Asian-Black Historical Relations in the U.S.

Nitasha Sharma

MW 11:00 a.m.-12:20 p.m.

Why do Asian Americans and African Americans seem to be incommensurably different groups? How can we understand the tensions between these communities? And where can we find evidence of past solidarity and commonality? This course offers an interdisciplinary examination of the experiences of Asian and Black peoples in the U.S. Topics include: racialization and sexualization of Blacks and Asians; slavery and early immigration legislation; international “Afro-Asian” connections; racial and economic dynamics in the post-WWII economy; deindustrialization; social movements of the 1960s and 1970s; and theories of inter-minority relations beyond Black and White.

Social and Behavioral Sciences Distro

Historical Studies Distro

 

Asian Am 216/History 216

Global Asians

Ji-Yeon Yuh

TuTh 11:00 a.m. - 12:20 p.m.

This is a comparative course that will examine the international migration histories of different Asian groups in the 20th century as well as the development of community and identity of those groups in national contexts. In short, we will explore the borders, cultural encounters, and mixings of Asian groups in various socioeconomic and political contexts in different nation-states. We will interrogate the concept of diaspora versus migration versus immigration; we will examine the immigration policies of host countries in Europe, the Americas, and Asia, and the settlement histories of Asians within these countries.

Historical Studies Distro

 

Asian Am 247

Asian Americans & Pop Culture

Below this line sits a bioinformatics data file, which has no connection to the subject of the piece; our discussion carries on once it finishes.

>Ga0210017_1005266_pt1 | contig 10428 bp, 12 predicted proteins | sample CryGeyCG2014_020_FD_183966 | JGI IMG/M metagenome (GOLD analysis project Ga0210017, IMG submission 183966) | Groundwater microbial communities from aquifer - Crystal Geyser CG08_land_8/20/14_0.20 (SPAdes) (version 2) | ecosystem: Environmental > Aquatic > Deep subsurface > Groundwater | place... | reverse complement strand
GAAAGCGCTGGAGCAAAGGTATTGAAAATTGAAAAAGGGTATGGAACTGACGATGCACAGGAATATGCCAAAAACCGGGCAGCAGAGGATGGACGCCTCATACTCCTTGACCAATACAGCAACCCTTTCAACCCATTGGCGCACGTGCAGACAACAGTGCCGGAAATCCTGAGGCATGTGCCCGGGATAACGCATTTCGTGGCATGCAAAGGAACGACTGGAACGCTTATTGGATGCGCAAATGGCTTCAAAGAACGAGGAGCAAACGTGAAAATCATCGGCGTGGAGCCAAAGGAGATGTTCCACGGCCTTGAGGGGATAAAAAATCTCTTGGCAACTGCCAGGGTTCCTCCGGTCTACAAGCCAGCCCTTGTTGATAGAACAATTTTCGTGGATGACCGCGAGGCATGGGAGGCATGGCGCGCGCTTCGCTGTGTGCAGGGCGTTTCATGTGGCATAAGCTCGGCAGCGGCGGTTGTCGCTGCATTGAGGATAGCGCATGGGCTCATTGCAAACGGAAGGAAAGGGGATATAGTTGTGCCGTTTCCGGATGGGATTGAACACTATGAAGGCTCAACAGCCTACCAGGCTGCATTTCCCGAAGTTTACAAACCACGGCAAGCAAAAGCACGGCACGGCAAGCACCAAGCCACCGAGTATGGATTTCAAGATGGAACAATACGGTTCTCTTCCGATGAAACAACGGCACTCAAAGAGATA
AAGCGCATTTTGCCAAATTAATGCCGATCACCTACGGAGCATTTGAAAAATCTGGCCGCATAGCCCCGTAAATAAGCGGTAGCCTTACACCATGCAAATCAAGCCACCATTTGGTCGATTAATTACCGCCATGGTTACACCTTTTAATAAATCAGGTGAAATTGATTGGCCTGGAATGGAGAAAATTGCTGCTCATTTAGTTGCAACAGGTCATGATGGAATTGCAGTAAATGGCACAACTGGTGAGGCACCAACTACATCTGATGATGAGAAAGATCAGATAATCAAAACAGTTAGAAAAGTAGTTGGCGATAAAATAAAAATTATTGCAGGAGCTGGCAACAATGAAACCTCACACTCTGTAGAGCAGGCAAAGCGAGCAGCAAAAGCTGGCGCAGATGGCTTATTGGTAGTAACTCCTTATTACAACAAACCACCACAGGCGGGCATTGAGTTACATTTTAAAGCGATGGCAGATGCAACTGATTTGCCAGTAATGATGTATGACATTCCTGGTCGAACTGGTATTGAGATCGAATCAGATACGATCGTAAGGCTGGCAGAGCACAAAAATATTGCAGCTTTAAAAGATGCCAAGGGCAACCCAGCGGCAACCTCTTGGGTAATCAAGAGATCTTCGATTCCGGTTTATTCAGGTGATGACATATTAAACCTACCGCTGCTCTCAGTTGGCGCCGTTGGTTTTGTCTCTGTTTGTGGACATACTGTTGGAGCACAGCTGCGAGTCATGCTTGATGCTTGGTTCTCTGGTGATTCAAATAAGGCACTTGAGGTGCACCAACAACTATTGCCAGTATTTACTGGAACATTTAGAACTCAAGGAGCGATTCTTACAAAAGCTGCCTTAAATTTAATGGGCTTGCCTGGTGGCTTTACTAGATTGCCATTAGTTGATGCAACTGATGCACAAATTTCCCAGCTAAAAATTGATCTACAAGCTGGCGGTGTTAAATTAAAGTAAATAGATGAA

Laura Fugikawa

MW 12:30-1:50 p.m.

What is Asian American Popular Culture? This course will look at food, popular film, music, television, YouTube, consumer culture and print culture (zines, graphic novels and art). We will go beyond looking at tropes of the Other, the "model minority" and the mainstream's erasure of Asian American culture to explore how Asian Americans use popular culture to challenge and critique identity categories, imagine solidarities and motivate change. 

Literature and Fine Arts Distro

 

Asian Am 303

Settler Colonialism / Indigeneity

Laura Fugikawa

MW 3:30-4:50 p.m.

This course looks at colonialism as continuing structural power rather than an historical event. With a focus on the Asia, the Pacific Islands and the Americas, this course examines and questions settler, indigenous and arrivant identities. What cultural, economic and political work does settler colonialism do to justify imperialism? What does settler colonialism look like in contemporary culture? How have Indigenous peoples challenged settler colonialism through political action and art? What alternative world-views push back against policies of coloniality and the rhetoric of modernity?  This course will engage with current discussions in Asian American Studies, Native American/Indigenous Studies and Ethnic Studies.

Social and Behavioral Sciences Distro

 

Asian Am 360/Gndr St 341/Asian St 390

Medical Tourism & Transnational Sexuality

Jillana Enteen

TuTh 12:30-1:50 p.m.

This course is situated at the intersection of theoretical, cultural, and medical, and commercial online discourses concerning the burgeoning Sexual Reassignment Surgery (SRS) medical surgeries presented online and practiced in Thailand. Using “Trans” theories: transgender, transnational, translation, spatio/temporal, we will discuss the intersections, dialogues, refusals and adoptions when thinking about medical tourism to Thailand. We will examine Thai cultural/historical conceptions of sex and genders, debates concerning bodies and diagnosis that took place during the drafting of the Diagnostic and Statistical Manual of Mental Disorders (DSM-V), and changes in presentations of sex/gender related surgeries offered online.